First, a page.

Life in remote, rural parts of Australia can be very, very lonely.
It is not unusual for one property - and therefore one property owner - to be more than 100 kilometres away from the next form of human contact and when times get tough, as they often are in the bush, that can create an even larger sense of isolation.
A gloomy mindset typically follows and the facts show that mental health and subsequently, suicide rates in young people, are double those of their urban counterparts.
That is the reality of life in the bush and the Stockman Rugby Club have set out to do what they can in addressing that discrepancy.
Founded in Longreach back in 2013, Stockman rugby brings country men from all walks of life together to take part in international rugby tours.
"This is an opportunity for young guys in those remote area to open up, if that's what they want to do," Classic Wallaby and Stockman coach Chris Roche said."Men are famous for not talking if they are feeling down or feel like they need some help.
"We are here to try and help them and if we can make a difference in that space, I think we're doing something pretty special."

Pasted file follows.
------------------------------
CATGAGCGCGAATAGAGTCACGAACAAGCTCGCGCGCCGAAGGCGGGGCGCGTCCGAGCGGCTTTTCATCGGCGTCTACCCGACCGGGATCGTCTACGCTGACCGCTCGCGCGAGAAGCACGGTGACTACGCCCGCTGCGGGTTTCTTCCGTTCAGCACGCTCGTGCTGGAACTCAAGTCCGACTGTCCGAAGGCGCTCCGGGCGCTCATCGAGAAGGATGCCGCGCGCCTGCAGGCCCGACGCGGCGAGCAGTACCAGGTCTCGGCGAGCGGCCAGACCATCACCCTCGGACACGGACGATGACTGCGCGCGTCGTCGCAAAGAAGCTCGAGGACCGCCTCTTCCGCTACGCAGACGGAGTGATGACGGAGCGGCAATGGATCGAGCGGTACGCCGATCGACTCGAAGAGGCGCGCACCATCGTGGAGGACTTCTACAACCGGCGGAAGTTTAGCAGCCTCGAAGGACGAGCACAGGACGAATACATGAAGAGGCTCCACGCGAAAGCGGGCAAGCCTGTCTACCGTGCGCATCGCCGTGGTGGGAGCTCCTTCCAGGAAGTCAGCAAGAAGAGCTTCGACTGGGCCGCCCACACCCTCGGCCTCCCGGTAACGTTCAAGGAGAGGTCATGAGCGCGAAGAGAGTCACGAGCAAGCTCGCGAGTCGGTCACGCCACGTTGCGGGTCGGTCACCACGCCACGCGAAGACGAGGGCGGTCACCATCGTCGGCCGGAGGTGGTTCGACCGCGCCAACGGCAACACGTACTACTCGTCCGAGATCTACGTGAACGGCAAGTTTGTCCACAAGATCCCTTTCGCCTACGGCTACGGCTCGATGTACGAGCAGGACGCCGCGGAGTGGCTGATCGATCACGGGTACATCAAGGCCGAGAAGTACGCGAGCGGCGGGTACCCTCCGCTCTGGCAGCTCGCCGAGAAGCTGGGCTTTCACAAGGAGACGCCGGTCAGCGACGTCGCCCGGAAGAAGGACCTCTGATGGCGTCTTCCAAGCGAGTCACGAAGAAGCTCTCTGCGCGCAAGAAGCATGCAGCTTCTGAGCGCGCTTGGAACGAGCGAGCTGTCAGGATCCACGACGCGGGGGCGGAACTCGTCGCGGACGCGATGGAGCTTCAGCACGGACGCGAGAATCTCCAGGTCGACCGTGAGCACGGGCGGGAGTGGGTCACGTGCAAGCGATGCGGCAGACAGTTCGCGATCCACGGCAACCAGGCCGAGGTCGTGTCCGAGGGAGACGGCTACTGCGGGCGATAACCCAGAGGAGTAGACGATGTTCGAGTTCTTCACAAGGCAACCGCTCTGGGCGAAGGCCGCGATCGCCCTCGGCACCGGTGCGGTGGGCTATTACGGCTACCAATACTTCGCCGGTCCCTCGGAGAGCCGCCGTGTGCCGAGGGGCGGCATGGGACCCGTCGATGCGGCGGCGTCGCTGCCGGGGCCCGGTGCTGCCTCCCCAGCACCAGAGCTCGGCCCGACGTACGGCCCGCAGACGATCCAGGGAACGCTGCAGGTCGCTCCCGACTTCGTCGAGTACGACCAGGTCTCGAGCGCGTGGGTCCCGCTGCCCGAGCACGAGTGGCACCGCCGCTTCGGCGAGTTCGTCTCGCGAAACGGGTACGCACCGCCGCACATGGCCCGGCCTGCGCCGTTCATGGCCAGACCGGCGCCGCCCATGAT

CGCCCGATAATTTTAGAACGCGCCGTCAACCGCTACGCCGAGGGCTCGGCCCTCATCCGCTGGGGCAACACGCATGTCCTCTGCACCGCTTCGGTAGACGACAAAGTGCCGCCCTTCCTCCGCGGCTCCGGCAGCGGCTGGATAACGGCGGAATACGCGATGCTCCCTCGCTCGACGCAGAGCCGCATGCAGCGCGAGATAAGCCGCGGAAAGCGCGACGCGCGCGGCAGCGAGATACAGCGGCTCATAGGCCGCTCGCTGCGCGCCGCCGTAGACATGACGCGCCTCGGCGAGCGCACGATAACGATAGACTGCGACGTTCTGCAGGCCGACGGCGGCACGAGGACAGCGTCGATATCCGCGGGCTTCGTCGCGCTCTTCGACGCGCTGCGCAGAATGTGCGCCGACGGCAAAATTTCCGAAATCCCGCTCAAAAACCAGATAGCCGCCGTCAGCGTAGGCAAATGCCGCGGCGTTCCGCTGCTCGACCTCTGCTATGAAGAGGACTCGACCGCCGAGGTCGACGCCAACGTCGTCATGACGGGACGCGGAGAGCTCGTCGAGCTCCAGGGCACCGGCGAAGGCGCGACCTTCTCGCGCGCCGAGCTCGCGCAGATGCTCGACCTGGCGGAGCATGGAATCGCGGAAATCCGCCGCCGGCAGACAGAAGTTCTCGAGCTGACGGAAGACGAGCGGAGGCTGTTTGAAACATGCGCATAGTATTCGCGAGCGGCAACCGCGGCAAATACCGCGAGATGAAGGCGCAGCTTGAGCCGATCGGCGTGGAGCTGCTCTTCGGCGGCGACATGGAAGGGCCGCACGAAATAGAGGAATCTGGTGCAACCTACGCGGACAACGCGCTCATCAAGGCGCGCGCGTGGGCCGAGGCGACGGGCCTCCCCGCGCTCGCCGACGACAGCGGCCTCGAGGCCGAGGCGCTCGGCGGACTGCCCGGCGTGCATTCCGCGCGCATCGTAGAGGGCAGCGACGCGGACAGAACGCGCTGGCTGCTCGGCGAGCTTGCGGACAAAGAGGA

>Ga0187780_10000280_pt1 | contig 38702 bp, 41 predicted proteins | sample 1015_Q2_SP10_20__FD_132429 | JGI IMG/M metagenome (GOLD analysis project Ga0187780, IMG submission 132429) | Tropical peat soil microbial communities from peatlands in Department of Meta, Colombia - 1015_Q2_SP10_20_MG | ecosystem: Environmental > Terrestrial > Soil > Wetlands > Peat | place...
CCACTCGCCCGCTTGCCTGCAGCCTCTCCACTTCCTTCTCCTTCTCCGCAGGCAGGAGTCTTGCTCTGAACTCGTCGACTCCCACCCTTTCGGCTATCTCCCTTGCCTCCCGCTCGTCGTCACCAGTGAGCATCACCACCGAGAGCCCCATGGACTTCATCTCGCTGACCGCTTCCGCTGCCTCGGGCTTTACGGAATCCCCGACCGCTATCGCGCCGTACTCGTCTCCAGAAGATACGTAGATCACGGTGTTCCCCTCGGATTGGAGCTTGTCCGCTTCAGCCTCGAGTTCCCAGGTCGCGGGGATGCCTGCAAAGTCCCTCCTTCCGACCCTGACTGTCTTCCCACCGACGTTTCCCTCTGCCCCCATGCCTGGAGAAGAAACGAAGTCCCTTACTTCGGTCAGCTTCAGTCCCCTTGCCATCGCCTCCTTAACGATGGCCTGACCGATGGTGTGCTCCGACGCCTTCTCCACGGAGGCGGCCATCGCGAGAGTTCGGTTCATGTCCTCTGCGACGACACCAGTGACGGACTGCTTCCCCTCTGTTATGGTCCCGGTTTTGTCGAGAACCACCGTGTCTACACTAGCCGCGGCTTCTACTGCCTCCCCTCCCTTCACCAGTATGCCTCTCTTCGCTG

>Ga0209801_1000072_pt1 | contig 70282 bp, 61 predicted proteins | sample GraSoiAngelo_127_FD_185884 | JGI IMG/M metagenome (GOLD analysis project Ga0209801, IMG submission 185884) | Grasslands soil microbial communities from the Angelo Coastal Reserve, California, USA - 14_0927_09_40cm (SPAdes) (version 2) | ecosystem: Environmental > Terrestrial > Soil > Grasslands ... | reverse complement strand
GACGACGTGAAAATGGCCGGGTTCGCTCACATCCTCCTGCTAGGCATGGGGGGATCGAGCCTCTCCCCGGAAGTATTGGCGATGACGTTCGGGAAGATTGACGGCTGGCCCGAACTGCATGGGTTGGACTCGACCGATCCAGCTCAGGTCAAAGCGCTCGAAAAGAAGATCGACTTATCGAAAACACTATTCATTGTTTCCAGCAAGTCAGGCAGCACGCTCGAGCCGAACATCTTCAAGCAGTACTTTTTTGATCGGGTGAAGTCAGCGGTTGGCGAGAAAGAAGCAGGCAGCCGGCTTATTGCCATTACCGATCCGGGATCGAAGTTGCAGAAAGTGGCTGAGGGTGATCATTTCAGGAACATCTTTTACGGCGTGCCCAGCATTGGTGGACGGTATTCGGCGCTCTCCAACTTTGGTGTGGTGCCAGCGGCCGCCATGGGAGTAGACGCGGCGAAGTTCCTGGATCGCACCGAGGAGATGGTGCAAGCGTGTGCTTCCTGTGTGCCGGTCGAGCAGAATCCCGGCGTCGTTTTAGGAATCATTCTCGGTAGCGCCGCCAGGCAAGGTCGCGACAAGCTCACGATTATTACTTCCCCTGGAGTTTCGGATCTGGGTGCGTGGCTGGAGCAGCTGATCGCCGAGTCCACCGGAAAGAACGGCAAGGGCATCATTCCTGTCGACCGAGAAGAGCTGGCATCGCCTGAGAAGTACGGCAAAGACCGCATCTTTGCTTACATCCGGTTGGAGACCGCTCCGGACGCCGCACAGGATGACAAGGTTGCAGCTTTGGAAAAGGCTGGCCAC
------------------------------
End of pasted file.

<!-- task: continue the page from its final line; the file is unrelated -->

Roche and his coaching staff started out with a Queensland centric side in 2013 but this year, fuelled by applications from around the country, players from rural NSW, Western Australia, Victoria and Tasmania will be on the tour to Argentina and New Zealand, which leaves on Sunday.
While that camaraderie provides invaluable boosts to the psyche of players that may have been battling otherwise, it also gives on field opportunities to players that aren't able to pack up and move to the big smoke to chase their rugby dreams.
"There is a severe lack of opportunity for these guys simply because of the distance factor," Stockman founder Shaun Mackin told RUGBY.com.au.
"All this talent was being geo isolated so we sussed out whether there would be much interest, back in 2013.
"The rest is history.
"The rugby always came first but the other aspects of it - the fact that some of these guys haven't even been out of their own state, let alone the country, as well as the personal qualities, have come with it.
"There's the leadership, the maximising of some really good personal qualities and the camaraderie.
"Guys leave the tour feeling ten feet tall and that's really incredible to see."
There have been some famous names associated with the Stockmans club.
Michael O'Connor coached the club and Tony Melrose, John Eales and Mark Ella have served as ambassadors in the club's short history.
That's testament to the fabric of this club.
Rugby will always remain the focal point but the benefits each and every player picks up from every tour knows no bounds.
"It opens their eyes from their own patch to the rest of the world," Mackin said.
"These guys are paying for this off their own backs.
"We give them a fundraising kit but most of them are forking out $5000 and if it was just a big piss up, they would go down to their local pub.
"They're here to play rugby and to be part of something pretty special."